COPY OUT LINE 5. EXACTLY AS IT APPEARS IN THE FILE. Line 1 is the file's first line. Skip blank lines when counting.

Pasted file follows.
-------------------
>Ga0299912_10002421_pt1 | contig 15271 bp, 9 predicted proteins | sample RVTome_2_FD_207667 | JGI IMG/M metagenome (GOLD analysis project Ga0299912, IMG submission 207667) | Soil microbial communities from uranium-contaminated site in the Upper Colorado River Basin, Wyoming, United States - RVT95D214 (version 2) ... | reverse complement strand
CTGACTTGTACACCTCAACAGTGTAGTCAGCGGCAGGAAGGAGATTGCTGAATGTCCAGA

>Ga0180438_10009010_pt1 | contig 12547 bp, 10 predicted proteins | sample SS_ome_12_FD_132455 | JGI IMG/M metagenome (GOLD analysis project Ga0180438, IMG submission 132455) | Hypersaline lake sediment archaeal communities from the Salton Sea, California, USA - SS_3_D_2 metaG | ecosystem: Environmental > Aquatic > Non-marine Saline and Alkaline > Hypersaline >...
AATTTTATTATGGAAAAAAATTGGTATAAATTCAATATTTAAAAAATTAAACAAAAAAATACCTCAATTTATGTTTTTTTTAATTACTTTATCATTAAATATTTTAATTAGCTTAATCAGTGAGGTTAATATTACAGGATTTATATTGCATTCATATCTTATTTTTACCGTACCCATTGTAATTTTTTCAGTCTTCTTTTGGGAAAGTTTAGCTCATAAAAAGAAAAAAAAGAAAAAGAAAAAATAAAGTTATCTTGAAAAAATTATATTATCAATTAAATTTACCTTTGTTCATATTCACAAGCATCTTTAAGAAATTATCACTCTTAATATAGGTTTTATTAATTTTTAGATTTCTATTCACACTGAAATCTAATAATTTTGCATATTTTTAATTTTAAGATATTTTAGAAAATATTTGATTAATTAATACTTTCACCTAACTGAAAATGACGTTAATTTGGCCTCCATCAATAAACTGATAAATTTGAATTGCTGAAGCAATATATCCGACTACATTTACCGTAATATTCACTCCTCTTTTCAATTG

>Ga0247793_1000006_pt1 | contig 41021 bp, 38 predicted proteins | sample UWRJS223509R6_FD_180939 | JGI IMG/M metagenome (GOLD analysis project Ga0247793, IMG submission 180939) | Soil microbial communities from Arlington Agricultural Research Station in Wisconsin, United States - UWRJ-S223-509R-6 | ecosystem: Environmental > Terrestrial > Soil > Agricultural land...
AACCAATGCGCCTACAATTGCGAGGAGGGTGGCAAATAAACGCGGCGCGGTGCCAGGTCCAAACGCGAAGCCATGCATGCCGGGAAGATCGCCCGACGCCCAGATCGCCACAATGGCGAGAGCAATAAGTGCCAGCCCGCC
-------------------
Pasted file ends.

>Ga0247793_1000006_pt1 | contig 41021 bp, 38 predicted proteins | sample UWRJS223509R6_FD_180939 | JGI IMG/M metagenome (GOLD analysis project Ga0247793, IMG submission 180939) | Soil microbial communities from Arlington Agricultural Research Station in Wisconsin, United States - UWRJ-S223-509R-6 | ecosystem: Environmental > Terrestrial > Soil > Agricultural land...